Bill 102, the Transparent Drug System for Patients Act, seeks to control pharmaceutical prices. The cost of drugs has risen sharply in recent years, consuming a growing share of the health-care budget. The government should use the Act and any other tools at its disposal, including its purchasing power, to secure more sustainable drug prices.
- Expand public provision of currently unfunded, effective medications by enhancing government affordability
Given budgetary constraints, there will always be effective medications (for cancer and other diseases) which do not meet the cost-benefit threshold. However, the government may be able to negotiate more favorable terms that could allow more of these effective medications to cross the public affordability threshold. Ideally, drugs that remained unfunded would provide very little net benefit over funded drugs. More generally, the government ought to develop a strategy to pay for all essential health-care services. This is the best protection of the single-tier system; whenever essential services are not covered by public health insurance, they will be paid for privately and only accessible to those who can afford them. Ontario only publicly paid for 67.2% of health-care expenditures in 2005 -- less than any other province in Canada, and a significantly smaller share than the 75.3% of health-care expenditures the province paid in 1975.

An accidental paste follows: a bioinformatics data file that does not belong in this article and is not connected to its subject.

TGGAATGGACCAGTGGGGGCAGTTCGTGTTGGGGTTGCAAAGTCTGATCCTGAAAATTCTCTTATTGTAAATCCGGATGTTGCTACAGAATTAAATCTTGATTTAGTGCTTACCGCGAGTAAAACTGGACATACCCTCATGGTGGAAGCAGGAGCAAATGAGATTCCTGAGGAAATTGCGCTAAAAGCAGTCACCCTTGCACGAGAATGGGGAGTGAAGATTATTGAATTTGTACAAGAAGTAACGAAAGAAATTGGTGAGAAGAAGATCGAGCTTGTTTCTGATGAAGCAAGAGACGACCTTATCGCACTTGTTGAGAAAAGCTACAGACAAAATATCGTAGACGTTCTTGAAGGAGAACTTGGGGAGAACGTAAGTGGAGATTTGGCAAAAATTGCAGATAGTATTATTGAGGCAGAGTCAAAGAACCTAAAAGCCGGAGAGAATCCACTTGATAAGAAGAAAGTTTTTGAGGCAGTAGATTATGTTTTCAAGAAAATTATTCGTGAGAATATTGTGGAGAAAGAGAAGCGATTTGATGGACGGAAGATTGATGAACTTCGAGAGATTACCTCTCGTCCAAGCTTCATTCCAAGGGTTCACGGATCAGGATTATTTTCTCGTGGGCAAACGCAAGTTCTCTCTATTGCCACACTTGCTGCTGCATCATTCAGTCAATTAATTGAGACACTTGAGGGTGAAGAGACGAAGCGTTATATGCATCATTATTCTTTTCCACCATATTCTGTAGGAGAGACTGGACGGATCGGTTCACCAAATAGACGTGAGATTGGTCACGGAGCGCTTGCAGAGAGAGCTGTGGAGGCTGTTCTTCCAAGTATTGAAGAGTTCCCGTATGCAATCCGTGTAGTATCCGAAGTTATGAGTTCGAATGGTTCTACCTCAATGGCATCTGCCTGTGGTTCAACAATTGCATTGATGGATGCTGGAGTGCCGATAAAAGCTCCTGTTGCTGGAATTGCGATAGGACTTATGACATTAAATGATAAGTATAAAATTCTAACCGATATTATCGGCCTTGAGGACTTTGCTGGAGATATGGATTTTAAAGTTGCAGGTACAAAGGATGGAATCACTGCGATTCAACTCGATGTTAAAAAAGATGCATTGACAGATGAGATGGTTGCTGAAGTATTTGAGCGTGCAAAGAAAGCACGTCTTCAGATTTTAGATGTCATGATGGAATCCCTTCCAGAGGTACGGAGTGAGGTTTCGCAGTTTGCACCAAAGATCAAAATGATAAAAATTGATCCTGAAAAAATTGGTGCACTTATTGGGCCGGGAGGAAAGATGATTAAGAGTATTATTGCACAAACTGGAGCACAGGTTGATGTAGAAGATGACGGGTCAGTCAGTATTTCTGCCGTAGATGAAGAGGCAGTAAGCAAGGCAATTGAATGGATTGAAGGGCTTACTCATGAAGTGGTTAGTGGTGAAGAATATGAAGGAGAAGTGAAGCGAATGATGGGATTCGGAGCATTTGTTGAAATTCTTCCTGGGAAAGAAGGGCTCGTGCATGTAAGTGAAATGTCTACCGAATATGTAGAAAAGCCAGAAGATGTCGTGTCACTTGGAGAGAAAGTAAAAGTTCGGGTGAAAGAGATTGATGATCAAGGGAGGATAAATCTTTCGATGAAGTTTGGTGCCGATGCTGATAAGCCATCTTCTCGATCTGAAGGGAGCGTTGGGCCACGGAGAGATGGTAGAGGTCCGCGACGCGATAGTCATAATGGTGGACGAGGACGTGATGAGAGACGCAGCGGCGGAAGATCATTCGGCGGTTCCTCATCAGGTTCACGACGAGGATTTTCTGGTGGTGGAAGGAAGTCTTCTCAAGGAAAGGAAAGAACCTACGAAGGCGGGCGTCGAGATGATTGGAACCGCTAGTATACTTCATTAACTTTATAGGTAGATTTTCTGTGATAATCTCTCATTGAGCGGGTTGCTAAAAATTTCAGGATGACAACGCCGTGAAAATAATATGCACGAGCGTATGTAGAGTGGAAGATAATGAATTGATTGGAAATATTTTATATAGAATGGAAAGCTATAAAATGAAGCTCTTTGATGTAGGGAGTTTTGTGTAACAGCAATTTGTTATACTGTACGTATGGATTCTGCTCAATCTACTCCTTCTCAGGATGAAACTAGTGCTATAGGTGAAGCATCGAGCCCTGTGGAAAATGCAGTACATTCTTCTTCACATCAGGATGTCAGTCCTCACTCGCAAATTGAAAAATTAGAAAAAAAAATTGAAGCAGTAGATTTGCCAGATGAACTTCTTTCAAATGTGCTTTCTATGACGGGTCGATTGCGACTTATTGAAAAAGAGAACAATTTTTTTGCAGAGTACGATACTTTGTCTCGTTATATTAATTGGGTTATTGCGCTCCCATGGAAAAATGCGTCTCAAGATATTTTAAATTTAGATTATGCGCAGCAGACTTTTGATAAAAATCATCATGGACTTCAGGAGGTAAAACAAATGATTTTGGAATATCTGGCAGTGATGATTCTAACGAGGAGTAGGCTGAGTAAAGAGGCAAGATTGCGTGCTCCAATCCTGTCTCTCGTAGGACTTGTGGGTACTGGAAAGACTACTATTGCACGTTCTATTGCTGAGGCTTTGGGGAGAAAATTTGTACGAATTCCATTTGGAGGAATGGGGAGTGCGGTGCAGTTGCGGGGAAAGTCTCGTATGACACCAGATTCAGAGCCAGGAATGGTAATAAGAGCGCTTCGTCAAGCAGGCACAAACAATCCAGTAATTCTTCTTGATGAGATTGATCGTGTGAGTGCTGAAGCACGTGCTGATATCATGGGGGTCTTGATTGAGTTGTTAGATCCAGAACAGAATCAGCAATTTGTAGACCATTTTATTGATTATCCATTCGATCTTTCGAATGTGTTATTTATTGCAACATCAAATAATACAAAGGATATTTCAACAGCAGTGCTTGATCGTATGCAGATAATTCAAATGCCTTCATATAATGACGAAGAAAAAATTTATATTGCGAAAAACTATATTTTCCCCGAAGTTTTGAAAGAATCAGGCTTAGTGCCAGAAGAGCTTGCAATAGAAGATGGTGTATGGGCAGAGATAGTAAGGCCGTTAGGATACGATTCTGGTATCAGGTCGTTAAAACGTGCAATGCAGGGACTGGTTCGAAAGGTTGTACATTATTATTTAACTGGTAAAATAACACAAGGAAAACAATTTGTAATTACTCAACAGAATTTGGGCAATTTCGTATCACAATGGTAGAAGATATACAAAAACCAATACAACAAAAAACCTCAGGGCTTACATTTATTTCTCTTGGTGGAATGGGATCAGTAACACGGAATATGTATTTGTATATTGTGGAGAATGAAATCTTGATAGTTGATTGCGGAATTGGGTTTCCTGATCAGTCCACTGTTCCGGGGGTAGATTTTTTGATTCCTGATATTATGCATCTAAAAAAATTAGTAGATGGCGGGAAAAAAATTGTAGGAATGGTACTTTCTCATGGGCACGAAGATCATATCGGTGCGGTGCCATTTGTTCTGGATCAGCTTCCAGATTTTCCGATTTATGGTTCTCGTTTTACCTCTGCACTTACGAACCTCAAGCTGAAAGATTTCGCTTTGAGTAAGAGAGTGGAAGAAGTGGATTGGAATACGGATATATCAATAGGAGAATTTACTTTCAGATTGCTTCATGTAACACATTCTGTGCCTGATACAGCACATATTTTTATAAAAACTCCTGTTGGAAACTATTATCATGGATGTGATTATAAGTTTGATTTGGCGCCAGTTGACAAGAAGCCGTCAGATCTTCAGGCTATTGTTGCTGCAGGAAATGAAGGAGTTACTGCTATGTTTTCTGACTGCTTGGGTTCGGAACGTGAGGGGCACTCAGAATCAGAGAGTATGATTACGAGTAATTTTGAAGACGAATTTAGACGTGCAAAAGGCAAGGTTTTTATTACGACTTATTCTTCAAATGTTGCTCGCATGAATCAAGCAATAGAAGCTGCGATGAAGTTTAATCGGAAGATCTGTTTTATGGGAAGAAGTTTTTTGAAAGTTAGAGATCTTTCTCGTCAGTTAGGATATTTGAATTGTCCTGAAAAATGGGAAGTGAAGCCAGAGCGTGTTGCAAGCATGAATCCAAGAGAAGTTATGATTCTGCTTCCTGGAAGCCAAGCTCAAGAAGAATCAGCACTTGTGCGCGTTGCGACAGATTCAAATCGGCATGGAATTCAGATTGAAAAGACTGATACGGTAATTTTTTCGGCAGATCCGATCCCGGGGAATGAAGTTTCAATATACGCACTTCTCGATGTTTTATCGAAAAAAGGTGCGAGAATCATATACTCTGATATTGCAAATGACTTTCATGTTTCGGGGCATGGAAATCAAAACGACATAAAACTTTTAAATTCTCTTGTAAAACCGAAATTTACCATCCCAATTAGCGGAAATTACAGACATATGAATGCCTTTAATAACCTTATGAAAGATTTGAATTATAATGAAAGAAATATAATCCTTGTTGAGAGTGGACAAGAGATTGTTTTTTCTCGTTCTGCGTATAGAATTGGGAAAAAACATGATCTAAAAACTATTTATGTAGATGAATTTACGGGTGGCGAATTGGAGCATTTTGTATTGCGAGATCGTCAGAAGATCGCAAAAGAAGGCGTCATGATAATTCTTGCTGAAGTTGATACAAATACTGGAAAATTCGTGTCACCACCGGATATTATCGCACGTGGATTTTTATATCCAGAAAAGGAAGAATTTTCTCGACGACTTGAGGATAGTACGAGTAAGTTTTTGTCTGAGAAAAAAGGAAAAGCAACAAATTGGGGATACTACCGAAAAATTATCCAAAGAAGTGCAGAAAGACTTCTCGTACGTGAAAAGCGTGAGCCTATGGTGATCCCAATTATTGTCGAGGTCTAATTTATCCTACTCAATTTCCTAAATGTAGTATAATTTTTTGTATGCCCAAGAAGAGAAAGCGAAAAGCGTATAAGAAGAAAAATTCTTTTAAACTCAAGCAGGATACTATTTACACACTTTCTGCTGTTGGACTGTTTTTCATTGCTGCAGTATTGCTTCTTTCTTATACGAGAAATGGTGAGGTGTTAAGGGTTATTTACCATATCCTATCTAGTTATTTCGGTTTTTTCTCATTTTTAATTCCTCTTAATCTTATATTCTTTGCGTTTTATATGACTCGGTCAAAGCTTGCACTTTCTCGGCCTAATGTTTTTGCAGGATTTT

- Fund effective but unfunded cancer drugs under the Trillium Drug Program
If unfunded cancer drugs are safe and effective, and if they offer significant benefit over funded drugs, the government should make those drugs eligible under the Trillium Drug Program. The Trillium Program should change from a reimbursement program to one which makes direct payments, so that access is unimpaired by ability to pay.
- Maintain full rigor of pharmaceutical testing
If the public system is pressured to expand access to new or experimental drugs, it must not cut any corners in testing. Ontario must continue to rigorously evaluate the evidence about new cancer drugs.
The delivery of for-pay cancer medication services in hospitals would contravene the principles of the Canada Health Act and would put hospital RNs in an unethical position. Rather than compromise Ontario’s hospital environment, RNAO urges the government to take the above steps to improve access to pharmaceuticals within the publicly-funded system.
Minister, we would be pleased to discuss this critical concern with you at your convenience.
Doris Grinspun, RN, MSN, PhD (cand) O. Ont.
Executive Director, Registered Nurses’ Association of Ontario
cc: Premier Dalton McGuinty
Robert Bell, President and CEO, University Health Network, co-Chair of Provincial Working Group on the Delivery of Oncology Medications for Private Payment in Ontario Hospitals
Robert Devitt, President and CEO, Toronto East General Hospital, co-Chair of Provincial Working Group on the Delivery of Oncology Medications for Private Payment in Ontario Hospitals
Terrence Sullivan, President and CEO, Cancer Care Ontario, Resource Person for Provincial Working Group on the Delivery of Oncology Medications for Private Payment in Ontario Hospitals